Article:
I have unfortunately had moments of defeat where I’ve reached a point that I have to give up something I could have previously done easily – I had one of those moments today…. I gave up walking up my street. This might sound lame but you have to walk up my street yourself to fully appreciate just how steep and difficult it is (even for fit, non-pregnant people). On the weekend I went for a walk with Bob and I needed to stop for 3 rests before we reached the top! I was completely out of breath.

The main problem with setting out on foot from our place is that once you get to the top of our street, you turn a corner and go up another steep hill, then you have a break on a flat bit before going up a third hill! At our last attempt, I made it to the top of the third hill and I was ready to turn around. I was very disappointed in myself. And today, when I received an offer to go for a walk I knew that I shouldn’t do it, so I drove to the flat bit and set off from there. It’s embarrassing to admit! I was shocked that it came on so suddenly after coping fine with the hill for my entire pregnancy.

I obviously don’t want to ignore any crucial messages from my body about what is and isn’t cool so, I am in fact ok with my decision, even though at the time I felt like the world’s biggest copout. My body is busy making a person! My heart is pumping more blood than ever and I am carrying alot more weight so it’s understandable really.

Thankfully my other “defeats” have been easier to accept, like heavy lifting and bending down. My body was pretty clear about taking it easy with these sorts of activities involving core abdominal muscles so I’ve just had to surrender.

On the bright side, I’m 9 calendar months pregnant today and in 6 days I’ll be 40 weeks so the baby could arrive at any time!!

Cold & Dirty

2 Jul

I’m not going to lie to you, I actually hate having showers. It’s true. I’m probably the only person alive who feels this way. Whenever I mention it to people they tell me how much they love having a shower and look at me like a freak. I’m not denying it – maybe I am a freak!

What on earth is wrong with me? Long time readers will know about my dream to giving up hair washing and will remember my many experiments to see how long I could last with out washing it. I’m planning on cutting my hair really short in a few weeks – hoping to live the dream!!

So showering, in all honestly… I would avoid it if I could. Why? I hear you ask. I have given this alot of thought. From what I can figure out, it comes down to this… I get cold really easily. Most people don’t understand just how much this effects me, especially seeing as though I live in Qld! It should be hot right?

Not exactly. I live on a mountain where it’s commonly 6 degrees or cooler than the Gold Coast. So why don’t I just have a really hot shower? I do! The actual shower itself isn’t the problem I suppose, it’s the discomfort before and afterwards that causes me to suffer, particularly when I have wet hair. Most of the time, I can’t have a shower unless there’s a heater involved when I get out.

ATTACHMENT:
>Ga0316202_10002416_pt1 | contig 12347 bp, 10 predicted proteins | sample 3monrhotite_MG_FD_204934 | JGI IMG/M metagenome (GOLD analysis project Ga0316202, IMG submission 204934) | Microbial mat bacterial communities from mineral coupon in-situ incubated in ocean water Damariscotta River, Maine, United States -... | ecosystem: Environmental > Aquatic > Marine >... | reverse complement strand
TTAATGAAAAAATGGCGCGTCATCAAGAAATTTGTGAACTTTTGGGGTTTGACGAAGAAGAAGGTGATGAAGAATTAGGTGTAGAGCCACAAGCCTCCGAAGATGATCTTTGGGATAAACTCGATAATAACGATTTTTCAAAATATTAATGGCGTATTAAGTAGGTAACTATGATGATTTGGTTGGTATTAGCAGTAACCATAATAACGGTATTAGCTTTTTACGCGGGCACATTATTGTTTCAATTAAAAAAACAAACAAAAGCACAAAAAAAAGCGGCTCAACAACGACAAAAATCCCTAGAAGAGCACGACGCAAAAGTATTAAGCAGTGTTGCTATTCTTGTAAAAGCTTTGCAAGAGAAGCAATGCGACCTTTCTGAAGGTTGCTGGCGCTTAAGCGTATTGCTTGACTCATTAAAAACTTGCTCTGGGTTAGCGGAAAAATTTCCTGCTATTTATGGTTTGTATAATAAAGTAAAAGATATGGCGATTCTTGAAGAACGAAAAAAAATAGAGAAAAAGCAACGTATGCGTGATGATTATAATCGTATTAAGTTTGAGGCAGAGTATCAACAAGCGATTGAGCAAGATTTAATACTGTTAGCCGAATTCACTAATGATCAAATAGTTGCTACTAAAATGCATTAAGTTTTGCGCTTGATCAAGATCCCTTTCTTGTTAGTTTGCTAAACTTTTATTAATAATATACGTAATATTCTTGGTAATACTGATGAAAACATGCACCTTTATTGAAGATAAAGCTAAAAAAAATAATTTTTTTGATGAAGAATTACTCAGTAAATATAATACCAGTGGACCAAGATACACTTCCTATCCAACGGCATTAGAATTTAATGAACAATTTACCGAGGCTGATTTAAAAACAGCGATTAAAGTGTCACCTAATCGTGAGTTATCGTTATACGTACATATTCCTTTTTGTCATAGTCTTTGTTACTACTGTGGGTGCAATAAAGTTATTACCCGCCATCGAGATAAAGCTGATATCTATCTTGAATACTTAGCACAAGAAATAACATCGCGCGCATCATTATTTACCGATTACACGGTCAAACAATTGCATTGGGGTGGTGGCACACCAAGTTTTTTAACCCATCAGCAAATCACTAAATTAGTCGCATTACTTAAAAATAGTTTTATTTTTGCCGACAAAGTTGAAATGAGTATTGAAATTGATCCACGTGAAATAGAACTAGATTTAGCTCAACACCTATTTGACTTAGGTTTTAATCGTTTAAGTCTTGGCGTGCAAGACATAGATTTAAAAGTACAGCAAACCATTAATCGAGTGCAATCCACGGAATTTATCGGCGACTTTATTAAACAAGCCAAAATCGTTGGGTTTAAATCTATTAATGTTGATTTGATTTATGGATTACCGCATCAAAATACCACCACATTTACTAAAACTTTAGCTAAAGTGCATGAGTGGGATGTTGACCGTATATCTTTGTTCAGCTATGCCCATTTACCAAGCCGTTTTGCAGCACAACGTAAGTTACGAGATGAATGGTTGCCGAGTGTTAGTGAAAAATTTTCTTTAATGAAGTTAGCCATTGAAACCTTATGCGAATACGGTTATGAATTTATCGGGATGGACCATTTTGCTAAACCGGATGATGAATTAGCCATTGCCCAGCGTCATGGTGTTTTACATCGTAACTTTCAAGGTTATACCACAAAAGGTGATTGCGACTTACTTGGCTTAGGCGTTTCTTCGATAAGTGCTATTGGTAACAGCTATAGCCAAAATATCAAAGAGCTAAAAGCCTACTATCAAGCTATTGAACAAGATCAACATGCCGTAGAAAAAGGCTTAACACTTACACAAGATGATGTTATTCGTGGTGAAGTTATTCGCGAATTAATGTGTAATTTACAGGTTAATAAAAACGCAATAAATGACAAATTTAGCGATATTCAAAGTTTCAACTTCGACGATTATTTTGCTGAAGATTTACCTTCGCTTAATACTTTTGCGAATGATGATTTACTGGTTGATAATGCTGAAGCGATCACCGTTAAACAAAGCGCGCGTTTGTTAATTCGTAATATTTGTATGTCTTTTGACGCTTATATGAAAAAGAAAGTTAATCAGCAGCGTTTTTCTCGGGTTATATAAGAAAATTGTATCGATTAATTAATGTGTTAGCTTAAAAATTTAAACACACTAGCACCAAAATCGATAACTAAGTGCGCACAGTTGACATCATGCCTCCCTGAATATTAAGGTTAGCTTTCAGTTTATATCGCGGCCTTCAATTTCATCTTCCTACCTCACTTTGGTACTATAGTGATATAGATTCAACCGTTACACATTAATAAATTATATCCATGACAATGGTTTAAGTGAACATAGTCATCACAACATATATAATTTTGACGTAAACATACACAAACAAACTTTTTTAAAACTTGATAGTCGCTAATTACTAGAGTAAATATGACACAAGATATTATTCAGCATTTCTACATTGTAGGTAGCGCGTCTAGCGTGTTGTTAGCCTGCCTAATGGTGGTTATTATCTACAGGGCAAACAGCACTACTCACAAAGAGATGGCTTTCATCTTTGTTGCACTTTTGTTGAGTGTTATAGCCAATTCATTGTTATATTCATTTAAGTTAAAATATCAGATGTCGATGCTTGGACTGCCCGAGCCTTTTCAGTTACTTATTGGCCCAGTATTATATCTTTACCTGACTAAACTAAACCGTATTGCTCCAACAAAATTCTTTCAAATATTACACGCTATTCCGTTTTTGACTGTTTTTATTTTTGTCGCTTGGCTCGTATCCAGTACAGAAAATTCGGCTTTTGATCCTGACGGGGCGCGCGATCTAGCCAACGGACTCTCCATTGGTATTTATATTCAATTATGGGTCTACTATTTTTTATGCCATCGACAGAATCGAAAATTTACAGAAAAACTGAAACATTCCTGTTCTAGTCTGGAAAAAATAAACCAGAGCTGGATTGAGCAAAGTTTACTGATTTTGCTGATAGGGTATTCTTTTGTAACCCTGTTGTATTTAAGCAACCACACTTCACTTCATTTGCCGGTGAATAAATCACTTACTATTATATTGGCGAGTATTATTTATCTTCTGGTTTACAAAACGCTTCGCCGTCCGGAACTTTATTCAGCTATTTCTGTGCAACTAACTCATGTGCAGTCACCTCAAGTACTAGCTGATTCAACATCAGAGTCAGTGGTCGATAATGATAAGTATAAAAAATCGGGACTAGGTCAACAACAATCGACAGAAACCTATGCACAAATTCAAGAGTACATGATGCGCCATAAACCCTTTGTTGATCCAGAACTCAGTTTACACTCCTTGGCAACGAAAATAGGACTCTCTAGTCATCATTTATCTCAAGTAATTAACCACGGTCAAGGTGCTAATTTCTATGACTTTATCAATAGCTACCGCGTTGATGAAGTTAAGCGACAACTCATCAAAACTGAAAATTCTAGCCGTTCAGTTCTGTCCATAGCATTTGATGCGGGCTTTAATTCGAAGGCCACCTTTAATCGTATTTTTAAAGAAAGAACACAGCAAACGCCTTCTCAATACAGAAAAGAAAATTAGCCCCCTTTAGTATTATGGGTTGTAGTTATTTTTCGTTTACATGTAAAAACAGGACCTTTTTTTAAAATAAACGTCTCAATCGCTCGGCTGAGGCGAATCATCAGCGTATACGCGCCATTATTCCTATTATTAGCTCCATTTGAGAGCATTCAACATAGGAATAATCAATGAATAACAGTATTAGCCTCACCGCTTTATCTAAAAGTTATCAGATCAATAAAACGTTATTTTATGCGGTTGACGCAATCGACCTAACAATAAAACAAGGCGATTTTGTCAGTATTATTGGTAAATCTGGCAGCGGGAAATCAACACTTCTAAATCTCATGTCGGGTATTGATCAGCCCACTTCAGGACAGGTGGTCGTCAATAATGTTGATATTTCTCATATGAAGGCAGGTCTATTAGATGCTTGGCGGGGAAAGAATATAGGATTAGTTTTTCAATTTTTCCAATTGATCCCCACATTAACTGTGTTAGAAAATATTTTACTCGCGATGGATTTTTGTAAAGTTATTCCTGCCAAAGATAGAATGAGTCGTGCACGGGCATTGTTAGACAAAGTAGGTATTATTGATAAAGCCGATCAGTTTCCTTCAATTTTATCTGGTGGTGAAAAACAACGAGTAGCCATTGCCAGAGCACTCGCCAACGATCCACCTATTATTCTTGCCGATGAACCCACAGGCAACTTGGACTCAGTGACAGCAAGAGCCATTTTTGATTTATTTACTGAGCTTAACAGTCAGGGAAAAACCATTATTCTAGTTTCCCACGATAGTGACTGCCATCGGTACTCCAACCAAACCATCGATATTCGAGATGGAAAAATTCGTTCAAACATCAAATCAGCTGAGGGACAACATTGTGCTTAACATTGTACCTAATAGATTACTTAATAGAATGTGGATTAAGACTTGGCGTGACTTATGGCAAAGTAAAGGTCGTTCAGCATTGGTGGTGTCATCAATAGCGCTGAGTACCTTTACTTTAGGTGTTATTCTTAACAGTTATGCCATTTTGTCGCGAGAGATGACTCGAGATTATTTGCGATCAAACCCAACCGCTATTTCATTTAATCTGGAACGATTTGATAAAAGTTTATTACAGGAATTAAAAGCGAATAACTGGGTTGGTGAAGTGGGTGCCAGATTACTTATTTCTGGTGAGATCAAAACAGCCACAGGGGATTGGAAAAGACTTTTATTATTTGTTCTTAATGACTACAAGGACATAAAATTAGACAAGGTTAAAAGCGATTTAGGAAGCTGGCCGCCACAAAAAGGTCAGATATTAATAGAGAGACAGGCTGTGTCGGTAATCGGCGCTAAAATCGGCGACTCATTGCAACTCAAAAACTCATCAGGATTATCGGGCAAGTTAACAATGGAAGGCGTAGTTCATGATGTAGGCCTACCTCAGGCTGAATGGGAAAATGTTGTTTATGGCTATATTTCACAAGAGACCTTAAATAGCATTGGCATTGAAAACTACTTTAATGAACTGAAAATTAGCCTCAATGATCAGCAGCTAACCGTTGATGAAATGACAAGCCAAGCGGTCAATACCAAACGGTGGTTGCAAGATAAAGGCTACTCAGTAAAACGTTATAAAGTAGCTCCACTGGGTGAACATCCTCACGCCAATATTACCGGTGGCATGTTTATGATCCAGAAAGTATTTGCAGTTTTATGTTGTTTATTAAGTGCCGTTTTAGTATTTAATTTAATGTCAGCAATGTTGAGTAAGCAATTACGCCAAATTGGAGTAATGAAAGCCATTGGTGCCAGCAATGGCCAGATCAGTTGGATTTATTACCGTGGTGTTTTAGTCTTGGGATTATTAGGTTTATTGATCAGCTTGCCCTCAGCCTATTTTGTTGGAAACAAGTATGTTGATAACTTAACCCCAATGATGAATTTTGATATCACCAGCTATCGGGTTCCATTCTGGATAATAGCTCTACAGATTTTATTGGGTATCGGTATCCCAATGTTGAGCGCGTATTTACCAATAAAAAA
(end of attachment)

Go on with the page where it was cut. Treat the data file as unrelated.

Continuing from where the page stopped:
At the moment I’m 39 weeks pregnant and it’s the middle of winter and people seem to think that because pregnant women tend to “run hot” that I’m not going to feel the cold. From my perspective, I feel just as cold as any other winter although I have started to notice that Bob will turn on the heater and I’ll say “I can’t believe you’re cold? I’m fine.”. Maybe I have got some extra baby warmth happening, this has made me nervous about how cold I will potentially feel after I’ve given birth.

As it is right now, I only shower every second day (*loses twitter followers*) and I am perfectly ok with this. Earlier this year I was showering every 3 days (*friends lower their opinion of me*). Just for the record, I have no judgments of anyone else’s choice to shower frequently. We are taught that it is necessary to shower everyday but I can tell you right now that my body really does not need it. My skin dries out when I shower daily and my hair becomes increasingly oily. It’s a vicious cycle. If I get hot and sweaty (rare) then I find it easier to just have a simple wash with warm water rather than committing to a shower. In fact, I pretty much only have showers when I need to wash my hair…

and I hate that I need to wash it at all. The only reason that it becomes oily so fast is due to frequent washing with products that strip the natural oils. I once had a hairdresser who told me that once you get past the first two months without using conventional hair care products, your hair will start to regulate it’s own oil production and appear clean and normal without the need for regular washing. This is my goal. Who knows what will happen to my showering habits if I succeed!